Propagating in nurseries

By far the commonest method of propagating new plants is by seed in nurseries. The seed is germinated to provide seedlings and young plants which are then planted out in the field. A wealth of information on techniques have been developed for many species.

Examples of factors that will need to be taken into consideration when establishing and operating nurseries are:

  • size and location of nurseries - large centralised or small decentralised;
  • people - the role of local communities and the need for extension;
  • germination of seeds - in seedbeds followed by transplant to pots or direct seeding in containers;
  • container or bare roots - commonly plants are raised in containers, but may be grown in beds and transported with bare roots;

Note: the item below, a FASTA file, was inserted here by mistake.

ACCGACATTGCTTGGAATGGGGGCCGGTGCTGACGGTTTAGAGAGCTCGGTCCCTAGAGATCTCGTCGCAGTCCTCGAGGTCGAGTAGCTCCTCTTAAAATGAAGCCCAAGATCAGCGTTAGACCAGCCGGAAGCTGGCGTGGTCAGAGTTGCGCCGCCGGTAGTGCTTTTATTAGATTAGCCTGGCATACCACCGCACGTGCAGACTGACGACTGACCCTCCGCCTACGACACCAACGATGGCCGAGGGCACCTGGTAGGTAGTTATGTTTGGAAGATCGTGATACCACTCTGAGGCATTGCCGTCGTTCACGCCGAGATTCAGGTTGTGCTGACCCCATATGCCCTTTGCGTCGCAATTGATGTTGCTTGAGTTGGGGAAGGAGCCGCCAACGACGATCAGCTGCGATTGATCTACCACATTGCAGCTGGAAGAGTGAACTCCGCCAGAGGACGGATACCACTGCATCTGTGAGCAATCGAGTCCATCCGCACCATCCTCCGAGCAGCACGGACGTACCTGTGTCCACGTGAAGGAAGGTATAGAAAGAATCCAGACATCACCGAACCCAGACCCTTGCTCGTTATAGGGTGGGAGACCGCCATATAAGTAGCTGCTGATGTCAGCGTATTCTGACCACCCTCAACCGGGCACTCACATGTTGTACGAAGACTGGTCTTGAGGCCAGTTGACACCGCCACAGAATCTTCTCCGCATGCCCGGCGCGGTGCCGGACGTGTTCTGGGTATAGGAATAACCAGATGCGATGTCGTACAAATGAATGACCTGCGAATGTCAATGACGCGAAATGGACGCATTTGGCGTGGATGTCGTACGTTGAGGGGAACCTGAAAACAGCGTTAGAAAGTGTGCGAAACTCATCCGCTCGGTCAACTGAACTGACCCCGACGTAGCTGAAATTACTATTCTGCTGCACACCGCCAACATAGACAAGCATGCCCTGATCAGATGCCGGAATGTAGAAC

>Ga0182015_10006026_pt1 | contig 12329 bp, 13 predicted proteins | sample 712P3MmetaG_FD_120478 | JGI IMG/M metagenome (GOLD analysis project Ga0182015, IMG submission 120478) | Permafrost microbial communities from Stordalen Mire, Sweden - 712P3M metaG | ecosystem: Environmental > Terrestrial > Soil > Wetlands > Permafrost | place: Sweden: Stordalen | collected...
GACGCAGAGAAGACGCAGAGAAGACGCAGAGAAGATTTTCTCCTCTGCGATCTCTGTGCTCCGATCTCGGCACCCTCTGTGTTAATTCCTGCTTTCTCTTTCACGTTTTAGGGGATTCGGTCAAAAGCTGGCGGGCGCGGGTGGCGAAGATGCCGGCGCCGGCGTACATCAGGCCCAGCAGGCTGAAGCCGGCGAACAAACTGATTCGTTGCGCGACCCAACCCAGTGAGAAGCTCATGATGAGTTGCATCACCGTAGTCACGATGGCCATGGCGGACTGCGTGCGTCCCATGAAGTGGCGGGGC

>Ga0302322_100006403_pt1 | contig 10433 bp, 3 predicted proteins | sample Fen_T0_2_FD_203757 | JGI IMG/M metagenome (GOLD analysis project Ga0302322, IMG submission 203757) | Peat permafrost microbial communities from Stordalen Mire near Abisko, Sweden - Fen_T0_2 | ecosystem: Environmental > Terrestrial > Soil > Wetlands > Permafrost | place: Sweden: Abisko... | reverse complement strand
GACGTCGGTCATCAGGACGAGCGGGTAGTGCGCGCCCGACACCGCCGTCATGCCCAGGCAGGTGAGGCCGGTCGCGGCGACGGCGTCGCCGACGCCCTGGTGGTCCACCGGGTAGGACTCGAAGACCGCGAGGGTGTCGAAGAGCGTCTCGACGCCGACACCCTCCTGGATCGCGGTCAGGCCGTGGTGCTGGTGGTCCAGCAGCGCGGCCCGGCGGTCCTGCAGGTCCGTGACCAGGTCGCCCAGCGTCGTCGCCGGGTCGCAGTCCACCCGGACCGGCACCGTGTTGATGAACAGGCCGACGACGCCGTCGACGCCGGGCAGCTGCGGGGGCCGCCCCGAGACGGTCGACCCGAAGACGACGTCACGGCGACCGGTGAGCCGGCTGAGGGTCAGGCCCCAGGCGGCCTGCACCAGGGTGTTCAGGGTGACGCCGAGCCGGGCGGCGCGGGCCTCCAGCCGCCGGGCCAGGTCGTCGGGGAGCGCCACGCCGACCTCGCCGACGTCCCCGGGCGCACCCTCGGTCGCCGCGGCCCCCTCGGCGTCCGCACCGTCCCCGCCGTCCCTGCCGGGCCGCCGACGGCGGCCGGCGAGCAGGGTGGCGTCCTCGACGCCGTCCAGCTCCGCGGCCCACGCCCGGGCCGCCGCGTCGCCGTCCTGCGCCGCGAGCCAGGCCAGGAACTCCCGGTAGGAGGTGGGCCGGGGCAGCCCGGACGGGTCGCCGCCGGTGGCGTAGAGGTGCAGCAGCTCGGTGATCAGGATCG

• container types - bags, tubes or one of the many types of multiple containers used in commercial planting;
  • growing medium - composition and amount;
  • microsymbionts - some species will require association with micro-organisms such as mycorrhiza, rhizobia and/or frankia to facilitate their growth and attention must be paid to ensuring that these are available to the seedling;
  • root pruning - methods and frequency;
  • irrigation - methods and frequency;
  • time in nursery - the optimal size for planting out.

Trees can also be propagated in the nursery by vegetative reproduction (e.g. cuttings), and similar issues will need to be considered for this type of material. To ensure adequate rooting of cuttings, some form of rooting hormone may be required.

SeeFinding out more - Selected references - Propagation. Many of these texts also include information on seed collection and handling.
last updated:  Wednesday, April 18, 2007